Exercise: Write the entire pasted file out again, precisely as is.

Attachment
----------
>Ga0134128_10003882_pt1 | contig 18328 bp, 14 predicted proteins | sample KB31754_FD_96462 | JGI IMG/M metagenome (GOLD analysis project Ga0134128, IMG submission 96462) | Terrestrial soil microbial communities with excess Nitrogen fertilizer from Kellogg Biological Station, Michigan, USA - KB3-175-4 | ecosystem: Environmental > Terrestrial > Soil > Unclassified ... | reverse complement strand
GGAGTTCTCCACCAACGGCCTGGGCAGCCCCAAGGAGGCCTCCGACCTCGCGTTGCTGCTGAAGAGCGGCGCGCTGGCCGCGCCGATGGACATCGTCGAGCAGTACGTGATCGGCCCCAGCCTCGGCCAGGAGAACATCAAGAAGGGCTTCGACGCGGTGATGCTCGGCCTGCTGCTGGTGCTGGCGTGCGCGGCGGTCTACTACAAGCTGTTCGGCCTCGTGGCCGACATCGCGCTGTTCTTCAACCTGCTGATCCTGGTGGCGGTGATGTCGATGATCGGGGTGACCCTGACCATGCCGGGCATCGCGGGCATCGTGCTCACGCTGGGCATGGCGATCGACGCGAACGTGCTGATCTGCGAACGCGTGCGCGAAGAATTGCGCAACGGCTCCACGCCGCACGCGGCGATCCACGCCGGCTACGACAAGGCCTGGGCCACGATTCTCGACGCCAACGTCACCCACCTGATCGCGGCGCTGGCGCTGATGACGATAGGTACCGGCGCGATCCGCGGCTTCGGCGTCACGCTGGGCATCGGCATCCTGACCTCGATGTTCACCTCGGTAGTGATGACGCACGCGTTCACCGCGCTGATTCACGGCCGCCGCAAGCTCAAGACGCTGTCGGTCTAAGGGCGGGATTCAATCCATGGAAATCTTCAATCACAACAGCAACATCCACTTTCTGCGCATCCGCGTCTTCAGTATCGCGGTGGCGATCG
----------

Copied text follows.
>Ga0134128_10003882_pt1 | contig 18328 bp, 14 predicted proteins | sample KB31754_FD_96462 | JGI IMG/M metagenome (GOLD analysis project Ga0134128, IMG submission 96462) | Terrestrial soil microbial communities with excess Nitrogen fertilizer from Kellogg Biological Station, Michigan, USA - KB3-175-4 | ecosystem: Environmental > Terrestrial > Soil > Unclassified ... | reverse complement strand
GGAGTTCTCCACCAACGGCCTGGGCAGCCCCAAGGAGGCCTCCGACCTCGCGTTGCTGCTGAAGAGCGGCGCGCTGGCCGCGCCGATGGACATCGTCGAGCAGTACGTGATCGGCCCCAGCCTCGGCCAGGAGAACATCAAGAAGGGCTTCGACGCGGTGATGCTCGGCCTGCTGCTGGTGCTGGCGTGCGCGGCGGTCTACTACAAGCTGTTCGGCCTCGTGGCCGACATCGCGCTGTTCTTCAACCTGCTGATCCTGGTGGCGGTGATGTCGATGATCGGGGTGACCCTGACCATGCCGGGCATCGCGGGCATCGTGCTCACGCTGGGCATGGCGATCGACGCGAACGTGCTGATCTGCGAACGCGTGCGCGAAGAATTGCGCAACGGCTCCACGCCGCACGCGGCGATCCACGCCGGCTACGACAAGGCCTGGGCCACGATTCTCGACGCCAACGTCACCCACCTGATCGCGGCGCTGGCGCTGATGACGATAGGTACCGGCGCGATCCGCGGCTTCGGCGTCACGCTGGGCATCGGCATCCTGACCTCGATGTTCACCTCGGTAGTGATGACGCACGCGTTCACCGCGCTGATTCACGGCCGCCGCAAGCTCAAGACGCTGTCGGTCTAAGGGCGGGATTCAATCCATGGAAATCTTCAATCACAACAGCAACATCCACTTTCTGCGCATCCGCGTCTTCAGTATCGCGGTGGCGATCG